|Notable works||Lullabies for Little Criminals|
Heather O'Neill is a Canadian novelist, poet, short story writer, screenwriter and journalist, who published her debut novel, Lullabies for Little Criminals, in 2006. The novel was subsequently selected for the 2007 edition of Canada Reads, where it was championed by singer-songwriter John K. Samson. Lullabies won the competition. The book also won the Hugh MacLennan Prize for Fiction and was shortlisted for eight other major awards, including the Orange Prize for Fiction and the Governor General's Award and was longlisted for IMPAC Dublin Literary Award.
Lullabies for Little Criminals was a publishing sensation in Canada and went on to become an international bestseller. She was named by Chatelaine as one of the most influential women in Canada.
O’Neill was born in Montreal. Although her father is from Montreal, her mother is of Southern American descent. O’Neill spent the first part of her childhood in Montreal. After her parents’ divorce, she lived in the American South with her mother for several years before returning to Montreal to live with her father. She has lived in Montreal ever since. She was educated at Dawson College and McGill University. She has one daughter named Arizona.
She published her debut novel Lullabies for Little Criminals in 2006 and it immediately became a bestseller.
She published her second novel The Girl Who Was Saturday Night in 2014. It was a shortlisted nominee for the 2014 Scotiabank Giller Prize. It is currently longlisted for the Baileys Women's Prize for Fiction.
Her short story collection Daydreams of Angels is slated for publication in 2015.
She has made contributions to The New York Times Magazine, This American Life, CBC Radio, Rookie Magazine, Elle, Chatelaine, the National Post, The Globe and Mail and the Toronto Star. She has also contributed to a magazine called The Walrus where you can find some other of her short stories,such as one short story where she wrote a prequel like story to Lullabies for little criminals.
Awards for Heather O'Neill
- Winner of Canada Reads 2007
- Winner of the Hugh MacLennan Prize for Fiction 2007
- Shortlisted for the Governor General's Award 2007
- Shortlisted for the Orange Prize for Fiction 2008
- Shortlisted for the Amazon.ca/ Books in Canada First Novel Award 2007
- Shortlisted for the Barnes and Noble Discover Great New Writers Award 2007
- Shortlisted for the Grand Prix du Livre de Montreal 2007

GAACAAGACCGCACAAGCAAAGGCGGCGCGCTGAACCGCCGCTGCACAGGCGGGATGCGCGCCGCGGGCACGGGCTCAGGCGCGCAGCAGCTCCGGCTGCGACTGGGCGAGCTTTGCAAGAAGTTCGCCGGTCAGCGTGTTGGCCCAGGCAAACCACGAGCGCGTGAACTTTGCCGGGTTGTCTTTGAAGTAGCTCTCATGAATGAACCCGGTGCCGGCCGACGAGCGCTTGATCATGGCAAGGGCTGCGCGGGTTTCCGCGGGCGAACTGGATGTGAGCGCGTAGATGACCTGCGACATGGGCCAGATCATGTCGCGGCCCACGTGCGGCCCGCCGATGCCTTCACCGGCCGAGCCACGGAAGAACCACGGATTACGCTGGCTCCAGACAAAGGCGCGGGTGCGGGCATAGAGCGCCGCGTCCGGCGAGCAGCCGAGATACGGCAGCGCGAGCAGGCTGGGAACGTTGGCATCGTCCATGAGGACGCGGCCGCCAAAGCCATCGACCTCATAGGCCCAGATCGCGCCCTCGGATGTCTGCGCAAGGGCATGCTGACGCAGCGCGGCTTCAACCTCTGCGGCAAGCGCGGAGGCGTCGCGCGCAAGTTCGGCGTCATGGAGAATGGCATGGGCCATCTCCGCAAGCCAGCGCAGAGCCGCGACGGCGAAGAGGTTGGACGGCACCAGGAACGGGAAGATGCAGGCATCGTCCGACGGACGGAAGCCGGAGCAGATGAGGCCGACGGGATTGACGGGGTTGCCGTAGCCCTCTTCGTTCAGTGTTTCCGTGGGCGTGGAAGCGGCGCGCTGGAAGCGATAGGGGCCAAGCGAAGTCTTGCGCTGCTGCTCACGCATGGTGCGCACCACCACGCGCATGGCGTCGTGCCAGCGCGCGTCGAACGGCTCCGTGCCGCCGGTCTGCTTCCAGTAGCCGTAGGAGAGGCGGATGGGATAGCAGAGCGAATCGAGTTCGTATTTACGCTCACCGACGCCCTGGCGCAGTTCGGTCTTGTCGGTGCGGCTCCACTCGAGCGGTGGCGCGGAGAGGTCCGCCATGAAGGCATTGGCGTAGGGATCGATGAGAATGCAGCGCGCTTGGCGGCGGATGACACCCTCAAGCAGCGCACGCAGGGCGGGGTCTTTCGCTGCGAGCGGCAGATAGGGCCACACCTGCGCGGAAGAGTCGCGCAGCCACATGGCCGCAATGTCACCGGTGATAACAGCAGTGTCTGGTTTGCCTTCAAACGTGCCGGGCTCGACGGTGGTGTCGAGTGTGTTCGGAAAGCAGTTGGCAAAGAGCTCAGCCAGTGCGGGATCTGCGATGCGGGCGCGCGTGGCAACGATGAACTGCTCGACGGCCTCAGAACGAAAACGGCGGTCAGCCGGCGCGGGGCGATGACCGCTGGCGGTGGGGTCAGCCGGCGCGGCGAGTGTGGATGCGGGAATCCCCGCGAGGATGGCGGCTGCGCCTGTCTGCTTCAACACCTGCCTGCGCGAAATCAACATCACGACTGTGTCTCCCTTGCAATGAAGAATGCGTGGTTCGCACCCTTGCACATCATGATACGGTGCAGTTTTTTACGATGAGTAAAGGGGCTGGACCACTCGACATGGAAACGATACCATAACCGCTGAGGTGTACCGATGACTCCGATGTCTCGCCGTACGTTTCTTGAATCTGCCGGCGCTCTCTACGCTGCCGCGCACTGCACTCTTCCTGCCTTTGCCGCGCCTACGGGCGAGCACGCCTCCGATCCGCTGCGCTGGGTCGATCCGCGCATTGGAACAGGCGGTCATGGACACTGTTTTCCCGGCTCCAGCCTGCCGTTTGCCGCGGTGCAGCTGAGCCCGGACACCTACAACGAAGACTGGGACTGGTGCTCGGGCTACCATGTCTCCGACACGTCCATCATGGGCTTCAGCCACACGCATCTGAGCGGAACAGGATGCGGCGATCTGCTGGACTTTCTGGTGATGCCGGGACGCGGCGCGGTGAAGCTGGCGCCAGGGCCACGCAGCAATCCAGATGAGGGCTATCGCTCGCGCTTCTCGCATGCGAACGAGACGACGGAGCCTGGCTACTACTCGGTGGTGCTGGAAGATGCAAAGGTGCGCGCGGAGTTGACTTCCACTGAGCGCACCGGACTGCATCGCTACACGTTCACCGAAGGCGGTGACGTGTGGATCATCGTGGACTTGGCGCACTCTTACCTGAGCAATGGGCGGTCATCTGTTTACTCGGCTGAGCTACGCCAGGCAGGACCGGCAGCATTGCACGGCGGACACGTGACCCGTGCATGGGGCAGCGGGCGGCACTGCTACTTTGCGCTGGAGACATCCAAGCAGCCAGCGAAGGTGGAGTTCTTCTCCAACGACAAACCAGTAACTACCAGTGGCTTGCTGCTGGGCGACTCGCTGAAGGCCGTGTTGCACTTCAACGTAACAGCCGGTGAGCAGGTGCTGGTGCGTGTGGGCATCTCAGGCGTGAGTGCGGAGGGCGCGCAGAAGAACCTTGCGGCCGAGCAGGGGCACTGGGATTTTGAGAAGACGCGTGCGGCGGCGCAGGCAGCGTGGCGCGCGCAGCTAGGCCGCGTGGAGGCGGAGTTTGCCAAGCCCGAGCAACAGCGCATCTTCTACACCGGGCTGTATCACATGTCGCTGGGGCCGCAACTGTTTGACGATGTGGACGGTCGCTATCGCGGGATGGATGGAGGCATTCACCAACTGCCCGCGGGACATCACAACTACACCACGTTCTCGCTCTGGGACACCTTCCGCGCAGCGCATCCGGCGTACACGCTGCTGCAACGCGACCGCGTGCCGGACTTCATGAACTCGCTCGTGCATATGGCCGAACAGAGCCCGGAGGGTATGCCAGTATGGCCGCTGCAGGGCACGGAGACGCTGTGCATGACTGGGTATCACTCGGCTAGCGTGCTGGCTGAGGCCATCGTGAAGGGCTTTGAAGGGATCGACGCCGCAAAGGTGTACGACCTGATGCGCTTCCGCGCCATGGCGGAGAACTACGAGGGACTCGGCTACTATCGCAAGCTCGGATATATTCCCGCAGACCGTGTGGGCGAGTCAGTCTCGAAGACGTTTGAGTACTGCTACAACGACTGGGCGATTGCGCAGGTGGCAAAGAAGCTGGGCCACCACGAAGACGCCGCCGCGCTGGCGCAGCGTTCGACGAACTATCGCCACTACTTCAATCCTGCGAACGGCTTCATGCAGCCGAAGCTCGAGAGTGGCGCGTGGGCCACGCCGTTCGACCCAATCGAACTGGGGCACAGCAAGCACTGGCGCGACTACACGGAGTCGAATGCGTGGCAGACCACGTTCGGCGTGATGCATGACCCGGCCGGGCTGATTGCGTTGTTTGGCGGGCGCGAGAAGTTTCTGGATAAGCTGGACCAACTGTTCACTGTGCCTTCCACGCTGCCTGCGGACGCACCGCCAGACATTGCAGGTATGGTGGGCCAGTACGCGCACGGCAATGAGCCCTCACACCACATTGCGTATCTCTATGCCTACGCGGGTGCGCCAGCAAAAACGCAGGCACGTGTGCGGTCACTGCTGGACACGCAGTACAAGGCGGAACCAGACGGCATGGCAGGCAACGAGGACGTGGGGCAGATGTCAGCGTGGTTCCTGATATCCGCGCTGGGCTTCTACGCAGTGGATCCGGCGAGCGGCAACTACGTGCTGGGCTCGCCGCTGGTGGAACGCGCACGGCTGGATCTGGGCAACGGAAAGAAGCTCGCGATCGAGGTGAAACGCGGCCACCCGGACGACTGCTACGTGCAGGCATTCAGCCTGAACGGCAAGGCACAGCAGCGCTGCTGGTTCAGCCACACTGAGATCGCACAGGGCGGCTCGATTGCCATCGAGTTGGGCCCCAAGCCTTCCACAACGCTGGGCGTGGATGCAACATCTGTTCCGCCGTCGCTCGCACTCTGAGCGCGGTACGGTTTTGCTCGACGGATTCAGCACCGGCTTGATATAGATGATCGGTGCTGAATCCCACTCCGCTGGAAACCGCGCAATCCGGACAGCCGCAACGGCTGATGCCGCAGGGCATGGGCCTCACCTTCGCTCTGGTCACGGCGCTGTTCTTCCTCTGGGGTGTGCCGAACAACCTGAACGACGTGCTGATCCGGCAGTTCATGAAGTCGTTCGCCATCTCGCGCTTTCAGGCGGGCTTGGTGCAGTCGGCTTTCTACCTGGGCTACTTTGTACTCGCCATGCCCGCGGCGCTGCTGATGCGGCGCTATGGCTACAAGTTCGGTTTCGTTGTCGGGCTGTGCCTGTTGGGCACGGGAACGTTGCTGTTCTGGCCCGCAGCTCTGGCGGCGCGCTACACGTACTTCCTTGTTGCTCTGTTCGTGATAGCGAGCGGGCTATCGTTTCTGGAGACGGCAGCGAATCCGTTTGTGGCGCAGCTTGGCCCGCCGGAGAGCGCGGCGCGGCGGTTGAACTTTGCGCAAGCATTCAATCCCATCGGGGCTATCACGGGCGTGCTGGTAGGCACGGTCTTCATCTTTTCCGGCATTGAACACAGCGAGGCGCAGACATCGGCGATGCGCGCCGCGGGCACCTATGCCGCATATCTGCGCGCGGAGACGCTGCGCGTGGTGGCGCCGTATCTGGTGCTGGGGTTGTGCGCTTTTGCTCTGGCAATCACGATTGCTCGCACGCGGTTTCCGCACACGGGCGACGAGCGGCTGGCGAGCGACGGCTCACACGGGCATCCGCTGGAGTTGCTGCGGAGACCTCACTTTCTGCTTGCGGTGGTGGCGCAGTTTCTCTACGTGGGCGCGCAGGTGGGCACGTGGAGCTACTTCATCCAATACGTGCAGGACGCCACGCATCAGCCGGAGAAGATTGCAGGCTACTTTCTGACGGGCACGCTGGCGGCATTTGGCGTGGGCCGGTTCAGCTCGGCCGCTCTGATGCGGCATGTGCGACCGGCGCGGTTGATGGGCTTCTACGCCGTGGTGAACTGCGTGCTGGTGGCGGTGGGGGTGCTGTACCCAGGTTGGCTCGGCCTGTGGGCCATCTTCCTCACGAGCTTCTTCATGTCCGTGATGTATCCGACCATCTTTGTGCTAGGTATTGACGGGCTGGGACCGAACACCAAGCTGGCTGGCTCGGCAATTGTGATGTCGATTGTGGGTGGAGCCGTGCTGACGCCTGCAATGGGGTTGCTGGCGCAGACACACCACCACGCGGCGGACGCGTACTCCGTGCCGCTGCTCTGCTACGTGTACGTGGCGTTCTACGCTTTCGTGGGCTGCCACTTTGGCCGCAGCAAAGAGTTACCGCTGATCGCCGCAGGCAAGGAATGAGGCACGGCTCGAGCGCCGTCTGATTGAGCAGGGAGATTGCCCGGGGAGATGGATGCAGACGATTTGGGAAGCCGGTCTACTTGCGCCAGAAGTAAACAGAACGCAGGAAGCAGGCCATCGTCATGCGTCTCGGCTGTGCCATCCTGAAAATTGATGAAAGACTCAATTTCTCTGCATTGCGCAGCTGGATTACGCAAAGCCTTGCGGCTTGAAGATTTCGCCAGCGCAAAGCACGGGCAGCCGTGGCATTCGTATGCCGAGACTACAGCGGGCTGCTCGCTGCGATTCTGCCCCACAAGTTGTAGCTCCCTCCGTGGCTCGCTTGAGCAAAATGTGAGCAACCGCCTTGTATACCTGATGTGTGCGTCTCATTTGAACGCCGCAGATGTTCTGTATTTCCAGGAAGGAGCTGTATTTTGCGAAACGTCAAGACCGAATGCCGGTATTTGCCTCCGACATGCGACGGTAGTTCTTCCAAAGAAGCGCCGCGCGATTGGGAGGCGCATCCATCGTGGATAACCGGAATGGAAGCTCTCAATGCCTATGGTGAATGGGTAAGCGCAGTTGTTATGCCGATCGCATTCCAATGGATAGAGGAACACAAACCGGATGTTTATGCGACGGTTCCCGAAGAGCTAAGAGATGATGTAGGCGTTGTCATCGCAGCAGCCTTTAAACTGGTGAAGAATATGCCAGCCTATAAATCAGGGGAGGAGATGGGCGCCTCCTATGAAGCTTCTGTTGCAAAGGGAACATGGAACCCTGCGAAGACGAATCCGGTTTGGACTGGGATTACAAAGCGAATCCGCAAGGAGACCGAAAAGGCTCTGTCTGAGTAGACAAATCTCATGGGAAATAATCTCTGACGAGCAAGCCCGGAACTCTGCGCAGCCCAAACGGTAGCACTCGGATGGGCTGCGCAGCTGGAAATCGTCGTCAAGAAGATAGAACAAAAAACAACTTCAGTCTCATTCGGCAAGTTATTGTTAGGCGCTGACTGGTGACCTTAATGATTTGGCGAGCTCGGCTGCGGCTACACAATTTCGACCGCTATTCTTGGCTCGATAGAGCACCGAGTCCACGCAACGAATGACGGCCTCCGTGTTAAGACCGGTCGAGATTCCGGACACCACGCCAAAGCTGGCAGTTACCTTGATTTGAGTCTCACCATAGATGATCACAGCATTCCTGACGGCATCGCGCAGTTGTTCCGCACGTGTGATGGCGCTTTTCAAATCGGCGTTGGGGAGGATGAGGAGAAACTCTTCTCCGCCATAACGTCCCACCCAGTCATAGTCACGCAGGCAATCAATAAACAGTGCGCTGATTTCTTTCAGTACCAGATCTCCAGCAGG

- Shortlisted for the Exclusive Books Boeke Prize South Africa 2008
- Longlisted for the IMPAC Dublin Literary Award 2008
- Winner, GOLD, National Magazine Awards, Best Feature Short (ELLE CANADA), 2010
- Winner, GOLD, National Magazine Awards, Best Feature Short (CHATELAINE), 2011
- Shortlisted for the Scotiabank Giller Prize 2014
- Longlisted Baileys Women's Prize for Fiction 2015 Winner TBD
- two eyes are you sleeping poems (1999)
- Lullabies for Little Criminals novel (2006)
- The Girl Who Was Saturday Night novel (2014) (shortlisted for the Scotiabank Giller Prize)
- Daydreams of Angels stories (2015)
O'Neill has written a book of poetry entitled two eyes are you sleeping.
Her 2008 short story "The End of Pinky" was adapted as a 2013 animated short of the same name, with O'Neill providing English narration. In December 2013, it was named to the Toronto International Film Festival's annual top ten list, in the short film category.
- "Damien Echols, Stephen King, Larry McMurtry, Lisa See, & More". Library Journal, December 6, 2013.
- Stoffman, Judy (December 13, 2006). "Lyrical Lullabies; Heather O'Neill's first novel, inspired by her hardscrabble childhood, draws raves;". Entertainment (The Toronto Star). pp. D.4.
- "Heather O’Neill, Miriam Toews among six Giller Prize finalists". Quill & Quire, October 6, 2014.
- "The 50 most anticipated books of 2015 (the first half, anyway)". The Globe and Mail, January 2, 2015.
- Leighton, Heather (9 September 2013). "The End of Pinky to premiere at TIFF". The Rover. Retrieved 5 December 2013.
- "TIFF's Top 10 films of 2013 taps Enemy, The F Word, Gabrielle". CBC News. 4 December 2013. Retrieved 5 December 2013.